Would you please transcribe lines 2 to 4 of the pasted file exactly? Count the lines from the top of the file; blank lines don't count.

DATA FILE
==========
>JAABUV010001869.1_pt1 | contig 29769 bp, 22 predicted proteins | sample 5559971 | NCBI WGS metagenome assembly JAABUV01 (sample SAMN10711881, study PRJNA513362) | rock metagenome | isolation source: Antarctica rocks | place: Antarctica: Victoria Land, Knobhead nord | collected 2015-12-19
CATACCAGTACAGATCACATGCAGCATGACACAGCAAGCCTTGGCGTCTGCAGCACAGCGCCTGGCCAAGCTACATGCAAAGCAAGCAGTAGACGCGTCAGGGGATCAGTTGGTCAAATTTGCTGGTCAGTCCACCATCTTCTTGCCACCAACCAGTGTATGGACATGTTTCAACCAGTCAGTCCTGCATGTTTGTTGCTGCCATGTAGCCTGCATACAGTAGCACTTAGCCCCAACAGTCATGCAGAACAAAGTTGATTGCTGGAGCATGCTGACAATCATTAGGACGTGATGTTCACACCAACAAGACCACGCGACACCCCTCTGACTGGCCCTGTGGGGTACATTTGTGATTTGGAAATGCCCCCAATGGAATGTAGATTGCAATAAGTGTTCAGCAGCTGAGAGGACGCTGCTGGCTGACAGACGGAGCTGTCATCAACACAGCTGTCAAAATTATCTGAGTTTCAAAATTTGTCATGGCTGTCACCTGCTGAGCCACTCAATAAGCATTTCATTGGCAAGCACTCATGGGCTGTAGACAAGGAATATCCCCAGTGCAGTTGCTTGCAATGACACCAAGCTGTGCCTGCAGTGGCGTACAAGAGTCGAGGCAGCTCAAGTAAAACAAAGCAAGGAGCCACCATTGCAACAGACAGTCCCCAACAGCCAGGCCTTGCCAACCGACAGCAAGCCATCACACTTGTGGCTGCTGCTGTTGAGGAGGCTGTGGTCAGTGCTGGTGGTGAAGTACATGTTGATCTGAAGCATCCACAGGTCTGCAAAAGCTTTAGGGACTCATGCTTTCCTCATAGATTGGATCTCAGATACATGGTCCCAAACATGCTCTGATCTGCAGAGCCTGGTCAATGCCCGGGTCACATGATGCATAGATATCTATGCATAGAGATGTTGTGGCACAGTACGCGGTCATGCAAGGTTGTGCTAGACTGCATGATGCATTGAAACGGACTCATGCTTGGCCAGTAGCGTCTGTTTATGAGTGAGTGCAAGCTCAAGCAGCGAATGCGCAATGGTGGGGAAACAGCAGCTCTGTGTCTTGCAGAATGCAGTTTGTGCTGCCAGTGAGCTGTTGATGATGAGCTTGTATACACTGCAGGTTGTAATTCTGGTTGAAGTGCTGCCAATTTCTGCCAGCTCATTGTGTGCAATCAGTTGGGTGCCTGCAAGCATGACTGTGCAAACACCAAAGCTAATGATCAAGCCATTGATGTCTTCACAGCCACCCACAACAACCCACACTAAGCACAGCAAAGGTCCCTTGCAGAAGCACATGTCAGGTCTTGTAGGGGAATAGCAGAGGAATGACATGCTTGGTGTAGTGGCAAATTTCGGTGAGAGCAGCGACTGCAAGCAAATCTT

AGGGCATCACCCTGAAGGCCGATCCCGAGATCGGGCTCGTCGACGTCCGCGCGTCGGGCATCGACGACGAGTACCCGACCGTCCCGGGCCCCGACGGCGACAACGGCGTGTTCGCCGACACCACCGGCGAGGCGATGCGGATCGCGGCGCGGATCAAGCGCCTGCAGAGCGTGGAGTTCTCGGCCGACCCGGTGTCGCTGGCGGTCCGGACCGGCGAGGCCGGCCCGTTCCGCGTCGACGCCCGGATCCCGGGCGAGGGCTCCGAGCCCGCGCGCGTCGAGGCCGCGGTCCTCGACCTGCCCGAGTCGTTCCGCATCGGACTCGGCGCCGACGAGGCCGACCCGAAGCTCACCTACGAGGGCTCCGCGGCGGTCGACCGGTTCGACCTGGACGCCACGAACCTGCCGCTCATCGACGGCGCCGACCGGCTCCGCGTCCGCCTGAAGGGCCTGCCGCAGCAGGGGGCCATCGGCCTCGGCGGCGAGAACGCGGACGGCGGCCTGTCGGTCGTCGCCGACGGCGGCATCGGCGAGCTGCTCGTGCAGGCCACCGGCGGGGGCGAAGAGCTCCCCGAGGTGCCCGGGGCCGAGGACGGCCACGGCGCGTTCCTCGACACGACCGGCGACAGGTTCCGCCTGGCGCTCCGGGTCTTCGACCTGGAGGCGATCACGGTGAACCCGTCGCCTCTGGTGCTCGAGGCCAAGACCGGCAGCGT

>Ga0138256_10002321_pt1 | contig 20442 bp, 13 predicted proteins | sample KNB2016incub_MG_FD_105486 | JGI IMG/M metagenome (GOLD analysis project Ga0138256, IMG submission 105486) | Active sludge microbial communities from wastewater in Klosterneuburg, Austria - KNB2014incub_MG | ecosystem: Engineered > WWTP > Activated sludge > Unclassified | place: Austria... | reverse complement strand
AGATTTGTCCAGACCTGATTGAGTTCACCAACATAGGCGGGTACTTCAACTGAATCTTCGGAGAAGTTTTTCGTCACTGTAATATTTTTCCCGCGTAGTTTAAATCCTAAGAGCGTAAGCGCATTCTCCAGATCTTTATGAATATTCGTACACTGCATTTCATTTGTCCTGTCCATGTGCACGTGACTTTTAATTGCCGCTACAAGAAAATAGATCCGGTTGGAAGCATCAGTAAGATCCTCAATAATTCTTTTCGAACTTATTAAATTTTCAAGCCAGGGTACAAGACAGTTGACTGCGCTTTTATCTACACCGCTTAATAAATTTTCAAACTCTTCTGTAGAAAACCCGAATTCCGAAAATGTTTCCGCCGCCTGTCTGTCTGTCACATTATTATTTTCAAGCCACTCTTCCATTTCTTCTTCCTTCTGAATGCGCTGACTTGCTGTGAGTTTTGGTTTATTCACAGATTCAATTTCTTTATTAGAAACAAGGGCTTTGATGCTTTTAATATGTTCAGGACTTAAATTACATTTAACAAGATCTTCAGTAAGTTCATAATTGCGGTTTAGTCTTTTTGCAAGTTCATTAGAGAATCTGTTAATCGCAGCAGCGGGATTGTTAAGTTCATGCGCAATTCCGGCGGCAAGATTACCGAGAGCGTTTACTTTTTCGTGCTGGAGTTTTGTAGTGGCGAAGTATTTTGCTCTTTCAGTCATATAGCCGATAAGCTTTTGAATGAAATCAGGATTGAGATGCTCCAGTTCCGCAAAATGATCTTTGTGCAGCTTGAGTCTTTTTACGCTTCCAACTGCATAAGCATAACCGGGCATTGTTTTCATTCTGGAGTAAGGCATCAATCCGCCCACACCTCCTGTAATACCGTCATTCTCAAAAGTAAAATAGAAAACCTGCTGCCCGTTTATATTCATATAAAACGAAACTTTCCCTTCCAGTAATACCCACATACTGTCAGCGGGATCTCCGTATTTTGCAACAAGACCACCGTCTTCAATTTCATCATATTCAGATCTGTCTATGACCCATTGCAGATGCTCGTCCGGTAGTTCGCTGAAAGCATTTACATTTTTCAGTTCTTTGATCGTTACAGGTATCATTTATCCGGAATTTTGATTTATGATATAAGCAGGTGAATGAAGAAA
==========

CATACCAGTACAGATCACATGCAGCATGACACAGCAAGCCTTGGCGTCTGCAGCACAGCGCCTGGCCAAGCTACATGCAAAGCAAGCAGTAGACGCGTCAGGGGATCAGTTGGTCAAATTTGCTGGTCAGTCCACCATCTTCTTGCCACCAACCAGTGTATGGACATGTTTCAACCAGTCAGTCCTGCATGTTTGTTGCTGCCATGTAGCCTGCATACAGTAGCACTTAGCCCCAACAGTCATGCAGAACAAAGTTGATTGCTGGAGCATGCTGACAATCATTAGGACGTGATGTTCACACCAACAAGACCACGCGACACCCCTCTGACTGGCCCTGTGGGGTACATTTGTGATTTGGAAATGCCCCCAATGGAATGTAGATTGCAATAAGTGTTCAGCAGCTGAGAGGACGCTGCTGGCTGACAGACGGAGCTGTCATCAACACAGCTGTCAAAATTATCTGAGTTTCAAAATTTGTCATGGCTGTCACCTGCTGAGCCACTCAATAAGCATTTCATTGGCAAGCACTCATGGGCTGTAGACAAGGAATATCCCCAGTGCAGTTGCTTGCAATGACACCAAGCTGTGCCTGCAGTGGCGTACAAGAGTCGAGGCAGCTCAAGTAAAACAAAGCAAGGAGCCACCATTGCAACAGACAGTCCCCAACAGCCAGGCCTTGCCAACCGACAGCAAGCCATCACACTTGTGGCTGCTGCTGTTGAGGAGGCTGTGGTCAGTGCTGGTGGTGAAGTACATGTTGATCTGAAGCATCCACAGGTCTGCAAAAGCTTTAGGGACTCATGCTTTCCTCATAGATTGGATCTCAGATACATGGTCCCAAACATGCTCTGATCTGCAGAGCCTGGTCAATGCCCGGGTCACATGATGCATAGATATCTATGCATAGAGATGTTGTGGCACAGTACGCGGTCATGCAAGGTTGTGCTAGACTGCATGATGCATTGAAACGGACTCATGCTTGGCCAGTAGCGTCTGTTTATGAGTGAGTGCAAGCTCAAGCAGCGAATGCGCAATGGTGGGGAAACAGCAGCTCTGTGTCTTGCAGAATGCAGTTTGTGCTGCCAGTGAGCTGTTGATGATGAGCTTGTATACACTGCAGGTTGTAATTCTGGTTGAAGTGCTGCCAATTTCTGCCAGCTCATTGTGTGCAATCAGTTGGGTGCCTGCAAGCATGACTGTGCAAACACCAAAGCTAATGATCAAGCCATTGATGTCTTCACAGCCACCCACAACAACCCACACTAAGCACAGCAAAGGTCCCTTGCAGAAGCACATGTCAGGTCTTGTAGGGGAATAGCAGAGGAATGACATGCTTGGTGTAGTGGCAAATTTCGGTGAGAGCAGCGACTGCAAGCAAATCTT

AGGGCATCACCCTGAAGGCCGATCCCGAGATCGGGCTCGTCGACGTCCGCGCGTCGGGCATCGACGACGAGTACCCGACCGTCCCGGGCCCCGACGGCGACAACGGCGTGTTCGCCGACACCACCGGCGAGGCGATGCGGATCGCGGCGCGGATCAAGCGCCTGCAGAGCGTGGAGTTCTCGGCCGACCCGGTGTCGCTGGCGGTCCGGACCGGCGAGGCCGGCCCGTTCCGCGTCGACGCCCGGATCCCGGGCGAGGGCTCCGAGCCCGCGCGCGTCGAGGCCGCGGTCCTCGACCTGCCCGAGTCGTTCCGCATCGGACTCGGCGCCGACGAGGCCGACCCGAAGCTCACCTACGAGGGCTCCGCGGCGGTCGACCGGTTCGACCTGGACGCCACGAACCTGCCGCTCATCGACGGCGCCGACCGGCTCCGCGTCCGCCTGAAGGGCCTGCCGCAGCAGGGGGCCATCGGCCTCGGCGGCGAGAACGCGGACGGCGGCCTGTCGGTCGTCGCCGACGGCGGCATCGGCGAGCTGCTCGTGCAGGCCACCGGCGGGGGCGAAGAGCTCCCCGAGGTGCCCGGGGCCGAGGACGGCCACGGCGCGTTCCTCGACACGACCGGCGACAGGTTCCGCCTGGCGCTCCGGGTCTTCGACCTGGAGGCGATCACGGTGAACCCGTCGCCTCTGGTGCTCGAGGCCAAGACCGGCAGCGT

>Ga0138256_10002321_pt1 | contig 20442 bp, 13 predicted proteins | sample KNB2016incub_MG_FD_105486 | JGI IMG/M metagenome (GOLD analysis project Ga0138256, IMG submission 105486) | Active sludge microbial communities from wastewater in Klosterneuburg, Austria - KNB2014incub_MG | ecosystem: Engineered > WWTP > Activated sludge > Unclassified | place: Austria... | reverse complement strand